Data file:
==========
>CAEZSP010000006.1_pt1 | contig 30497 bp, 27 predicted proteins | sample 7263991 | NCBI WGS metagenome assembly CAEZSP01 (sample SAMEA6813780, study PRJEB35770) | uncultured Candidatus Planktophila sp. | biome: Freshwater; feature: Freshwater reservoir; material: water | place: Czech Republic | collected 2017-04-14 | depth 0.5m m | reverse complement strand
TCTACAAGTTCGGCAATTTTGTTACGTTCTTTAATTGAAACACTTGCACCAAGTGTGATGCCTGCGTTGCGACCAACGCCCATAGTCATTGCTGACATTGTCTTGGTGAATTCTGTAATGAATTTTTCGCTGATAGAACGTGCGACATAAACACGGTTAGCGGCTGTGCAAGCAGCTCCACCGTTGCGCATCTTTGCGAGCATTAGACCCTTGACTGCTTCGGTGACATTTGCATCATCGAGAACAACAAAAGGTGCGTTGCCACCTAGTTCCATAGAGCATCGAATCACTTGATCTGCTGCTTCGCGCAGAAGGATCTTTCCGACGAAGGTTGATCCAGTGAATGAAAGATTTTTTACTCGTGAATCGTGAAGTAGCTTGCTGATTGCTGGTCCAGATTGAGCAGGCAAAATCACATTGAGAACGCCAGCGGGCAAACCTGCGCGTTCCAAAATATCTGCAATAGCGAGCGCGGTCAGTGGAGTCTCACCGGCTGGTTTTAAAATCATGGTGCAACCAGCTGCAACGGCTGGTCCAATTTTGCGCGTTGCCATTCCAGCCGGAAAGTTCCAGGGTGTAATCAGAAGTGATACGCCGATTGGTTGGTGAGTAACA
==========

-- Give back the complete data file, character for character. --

>CAEZSP010000006.1_pt1 | contig 30497 bp, 27 predicted proteins | sample 7263991 | NCBI WGS metagenome assembly CAEZSP01 (sample SAMEA6813780, study PRJEB35770) | uncultured Candidatus Planktophila sp. | biome: Freshwater; feature: Freshwater reservoir; material: water | place: Czech Republic | collected 2017-04-14 | depth 0.5m m | reverse complement strand
TCTACAAGTTCGGCAATTTTGTTACGTTCTTTAATTGAAACACTTGCACCAAGTGTGATGCCTGCGTTGCGACCAACGCCCATAGTCATTGCTGACATTGTCTTGGTGAATTCTGTAATGAATTTTTCGCTGATAGAACGTGCGACATAAACACGGTTAGCGGCTGTGCAAGCAGCTCCACCGTTGCGCATCTTTGCGAGCATTAGACCCTTGACTGCTTCGGTGACATTTGCATCATCGAGAACAACAAAAGGTGCGTTGCCACCTAGTTCCATAGAGCATCGAATCACTTGATCTGCTGCTTCGCGCAGAAGGATCTTTCCGACGAAGGTTGATCCAGTGAATGAAAGATTTTTTACTCGTGAATCGTGAAGTAGCTTGCTGATTGCTGGTCCAGATTGAGCAGGCAAAATCACATTGAGAACGCCAGCGGGCAAACCTGCGCGTTCCAAAATATCTGCAATAGCGAGCGCGGTCAGTGGAGTCTCACCGGCTGGTTTTAAAATCATGGTGCAACCAGCTGCAACGGCTGGTCCAATTTTGCGCGTTGCCATTCCAGCCGGAAAGTTCCAGGGTGTAATCAGAAGTGATACGCCGATTGGTTGGTGAGTAACA